If you cannot be precise in telling your contributors exactly what you want them to do, you cannot expect your project to fall into place. It's simple as that.

3) DO NOT OVERSTEP YOUR LIMITS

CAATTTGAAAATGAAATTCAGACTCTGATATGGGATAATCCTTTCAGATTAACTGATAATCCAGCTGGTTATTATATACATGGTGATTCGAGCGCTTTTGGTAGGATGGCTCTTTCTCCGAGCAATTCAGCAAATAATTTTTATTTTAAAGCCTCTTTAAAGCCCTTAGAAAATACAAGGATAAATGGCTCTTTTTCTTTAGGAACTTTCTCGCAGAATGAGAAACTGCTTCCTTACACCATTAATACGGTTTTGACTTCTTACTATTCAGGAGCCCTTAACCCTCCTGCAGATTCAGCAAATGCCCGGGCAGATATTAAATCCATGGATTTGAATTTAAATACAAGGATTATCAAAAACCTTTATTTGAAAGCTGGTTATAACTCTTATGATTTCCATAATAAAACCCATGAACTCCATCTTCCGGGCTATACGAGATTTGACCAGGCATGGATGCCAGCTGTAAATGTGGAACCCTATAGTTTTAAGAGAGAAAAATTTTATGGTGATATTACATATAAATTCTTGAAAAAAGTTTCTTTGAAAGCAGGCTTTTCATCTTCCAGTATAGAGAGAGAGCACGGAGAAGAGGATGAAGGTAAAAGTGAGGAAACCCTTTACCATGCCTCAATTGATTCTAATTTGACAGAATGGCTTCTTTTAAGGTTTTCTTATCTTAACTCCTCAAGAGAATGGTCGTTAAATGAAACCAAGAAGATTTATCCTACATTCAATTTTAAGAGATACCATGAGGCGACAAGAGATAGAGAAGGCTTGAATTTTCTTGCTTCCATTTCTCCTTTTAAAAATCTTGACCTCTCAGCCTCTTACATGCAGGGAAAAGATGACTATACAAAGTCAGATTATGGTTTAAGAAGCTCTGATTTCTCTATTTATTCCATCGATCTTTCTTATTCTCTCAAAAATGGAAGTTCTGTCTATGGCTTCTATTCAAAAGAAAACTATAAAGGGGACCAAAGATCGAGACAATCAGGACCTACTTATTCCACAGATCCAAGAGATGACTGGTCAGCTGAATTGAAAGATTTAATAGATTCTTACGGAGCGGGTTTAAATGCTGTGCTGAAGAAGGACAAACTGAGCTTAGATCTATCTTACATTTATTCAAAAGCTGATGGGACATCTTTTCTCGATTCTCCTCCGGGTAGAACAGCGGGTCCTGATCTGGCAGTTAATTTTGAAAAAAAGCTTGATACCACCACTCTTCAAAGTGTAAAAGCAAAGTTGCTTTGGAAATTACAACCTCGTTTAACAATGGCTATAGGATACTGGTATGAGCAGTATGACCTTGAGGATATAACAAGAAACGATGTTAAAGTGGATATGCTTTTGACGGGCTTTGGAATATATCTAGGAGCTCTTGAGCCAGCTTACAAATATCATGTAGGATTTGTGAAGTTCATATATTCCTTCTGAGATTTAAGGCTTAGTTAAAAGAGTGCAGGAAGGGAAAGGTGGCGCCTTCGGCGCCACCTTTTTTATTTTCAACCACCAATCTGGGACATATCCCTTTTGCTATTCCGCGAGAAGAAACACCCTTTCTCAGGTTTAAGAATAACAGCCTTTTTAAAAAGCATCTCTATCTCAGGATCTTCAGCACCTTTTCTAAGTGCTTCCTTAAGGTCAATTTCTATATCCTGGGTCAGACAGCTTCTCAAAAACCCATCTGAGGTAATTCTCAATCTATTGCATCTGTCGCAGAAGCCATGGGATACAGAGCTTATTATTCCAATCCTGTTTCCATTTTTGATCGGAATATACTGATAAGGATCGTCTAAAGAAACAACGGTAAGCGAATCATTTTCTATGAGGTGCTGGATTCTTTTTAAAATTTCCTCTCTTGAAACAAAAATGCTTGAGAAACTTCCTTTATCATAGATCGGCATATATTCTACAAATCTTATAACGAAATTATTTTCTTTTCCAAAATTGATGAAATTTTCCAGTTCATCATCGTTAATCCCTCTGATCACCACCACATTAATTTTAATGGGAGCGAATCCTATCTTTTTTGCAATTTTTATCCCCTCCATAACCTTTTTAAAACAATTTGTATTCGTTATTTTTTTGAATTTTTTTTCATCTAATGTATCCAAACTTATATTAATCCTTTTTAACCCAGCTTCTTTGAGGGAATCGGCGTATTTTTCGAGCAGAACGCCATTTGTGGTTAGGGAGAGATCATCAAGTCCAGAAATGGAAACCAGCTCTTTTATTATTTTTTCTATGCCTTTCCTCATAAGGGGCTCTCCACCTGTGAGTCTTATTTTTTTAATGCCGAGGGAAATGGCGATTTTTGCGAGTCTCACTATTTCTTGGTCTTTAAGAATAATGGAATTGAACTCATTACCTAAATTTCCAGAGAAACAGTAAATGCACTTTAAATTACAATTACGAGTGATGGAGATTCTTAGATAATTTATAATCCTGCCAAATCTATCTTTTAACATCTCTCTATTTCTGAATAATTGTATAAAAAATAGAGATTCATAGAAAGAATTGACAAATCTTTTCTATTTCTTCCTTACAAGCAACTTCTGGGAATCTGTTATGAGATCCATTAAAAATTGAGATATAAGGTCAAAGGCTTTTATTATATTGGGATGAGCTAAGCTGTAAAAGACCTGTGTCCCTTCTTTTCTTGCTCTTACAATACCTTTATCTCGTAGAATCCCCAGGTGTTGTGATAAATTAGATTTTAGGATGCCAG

This is something I have to beat Nova over the head with every day. There are important features, and there are extra features. The style of the sprites and tilesets, the Pokemon available to be caught and the amount of gyms are important features. Field effects and online function are extra features. Important features should be planned before you even make your topic, as detaled in the points above. Extra features should only be planned out AFTER your team is complete and, more importantly, AFTER you have a full grasp of what each member of the team can do. Basically, FIRST you gather a team, THEN you have them explain to you exactly what they are capable of, AND THEN you decide which extra features you will, well, feature. There's no point in deciding "Oh lol field effects are so cool I am going to have those" if none of your coders can actually make them without messing up the PBS. There is no point in wanting an online feature if nobody in your team can host a server. In other words, you should only have what is strictly necessary when you start: extras should be added later, and should depend entirely on the abilities of your coders. If you are aware that something is just too much for you, just don't include it. A well-done Pokemon with a few extras is better than a game with lots of extras that is a complete mess, with lots of bugs and fatal errors.